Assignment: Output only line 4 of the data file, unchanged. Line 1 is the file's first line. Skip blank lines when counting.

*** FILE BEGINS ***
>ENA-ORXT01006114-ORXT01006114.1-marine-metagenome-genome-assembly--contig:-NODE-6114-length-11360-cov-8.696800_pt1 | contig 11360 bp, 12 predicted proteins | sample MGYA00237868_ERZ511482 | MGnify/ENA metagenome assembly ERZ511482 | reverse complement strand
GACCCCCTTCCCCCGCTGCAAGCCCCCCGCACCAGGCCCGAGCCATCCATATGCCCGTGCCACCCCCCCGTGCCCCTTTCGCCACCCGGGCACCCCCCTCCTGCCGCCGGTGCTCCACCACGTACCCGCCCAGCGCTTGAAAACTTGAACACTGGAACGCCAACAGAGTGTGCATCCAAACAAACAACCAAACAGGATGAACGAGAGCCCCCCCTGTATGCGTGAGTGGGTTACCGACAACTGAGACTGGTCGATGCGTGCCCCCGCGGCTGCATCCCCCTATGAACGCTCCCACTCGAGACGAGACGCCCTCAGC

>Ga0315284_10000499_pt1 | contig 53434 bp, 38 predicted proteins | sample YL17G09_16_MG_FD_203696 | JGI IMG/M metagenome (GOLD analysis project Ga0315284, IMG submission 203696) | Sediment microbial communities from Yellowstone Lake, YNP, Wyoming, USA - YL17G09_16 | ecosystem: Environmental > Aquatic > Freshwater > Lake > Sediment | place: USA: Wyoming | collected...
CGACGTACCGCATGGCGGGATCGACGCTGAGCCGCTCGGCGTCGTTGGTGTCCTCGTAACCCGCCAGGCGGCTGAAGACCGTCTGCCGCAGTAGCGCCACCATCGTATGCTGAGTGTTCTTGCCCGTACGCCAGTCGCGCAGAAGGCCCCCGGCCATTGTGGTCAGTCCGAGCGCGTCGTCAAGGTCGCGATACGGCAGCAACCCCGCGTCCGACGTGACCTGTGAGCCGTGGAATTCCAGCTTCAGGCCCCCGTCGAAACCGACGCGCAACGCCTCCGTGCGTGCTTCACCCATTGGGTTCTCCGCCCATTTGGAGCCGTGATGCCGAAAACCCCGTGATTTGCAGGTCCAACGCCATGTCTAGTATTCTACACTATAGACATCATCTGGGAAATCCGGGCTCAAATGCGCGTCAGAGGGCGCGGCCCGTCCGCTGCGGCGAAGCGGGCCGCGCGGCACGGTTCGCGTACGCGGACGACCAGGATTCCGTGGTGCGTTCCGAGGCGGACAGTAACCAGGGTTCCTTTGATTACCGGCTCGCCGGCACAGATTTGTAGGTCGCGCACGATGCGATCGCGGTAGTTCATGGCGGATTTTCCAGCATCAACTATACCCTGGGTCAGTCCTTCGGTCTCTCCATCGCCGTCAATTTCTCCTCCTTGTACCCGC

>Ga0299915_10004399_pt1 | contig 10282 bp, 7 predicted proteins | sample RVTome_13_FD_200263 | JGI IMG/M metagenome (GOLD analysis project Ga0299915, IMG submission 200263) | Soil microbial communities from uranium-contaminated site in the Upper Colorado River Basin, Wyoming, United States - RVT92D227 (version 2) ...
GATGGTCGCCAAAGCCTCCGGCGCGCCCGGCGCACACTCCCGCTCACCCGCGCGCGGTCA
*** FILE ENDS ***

CGACGTACCGCATGGCGGGATCGACGCTGAGCCGCTCGGCGTCGTTGGTGTCCTCGTAACCCGCCAGGCGGCTGAAGACCGTCTGCCGCAGTAGCGCCACCATCGTATGCTGAGTGTTCTTGCCCGTACGCCAGTCGCGCAGAAGGCCCCCGGCCATTGTGGTCAGTCCGAGCGCGTCGTCAAGGTCGCGATACGGCAGCAACCCCGCGTCCGACGTGACCTGTGAGCCGTGGAATTCCAGCTTCAGGCCCCCGTCGAAACCGACGCGCAACGCCTCCGTGCGTGCTTCACCCATTGGGTTCTCCGCCCATTTGGAGCCGTGATGCCGAAAACCCCGTGATTTGCAGGTCCAACGCCATGTCTAGTATTCTACACTATAGACATCATCTGGGAAATCCGGGCTCAAATGCGCGTCAGAGGGCGCGGCCCGTCCGCTGCGGCGAAGCGGGCCGCGCGGCACGGTTCGCGTACGCGGACGACCAGGATTCCGTGGTGCGTTCCGAGGCGGACAGTAACCAGGGTTCCTTTGATTACCGGCTCGCCGGCACAGATTTGTAGGTCGCGCACGATGCGATCGCGGTAGTTCATGGCGGATTTTCCAGCATCAACTATACCCTGGGTCAGTCCTTCGGTCTCTCCATCGCCGTCAATTTCTCCTCCTTGTACCCGC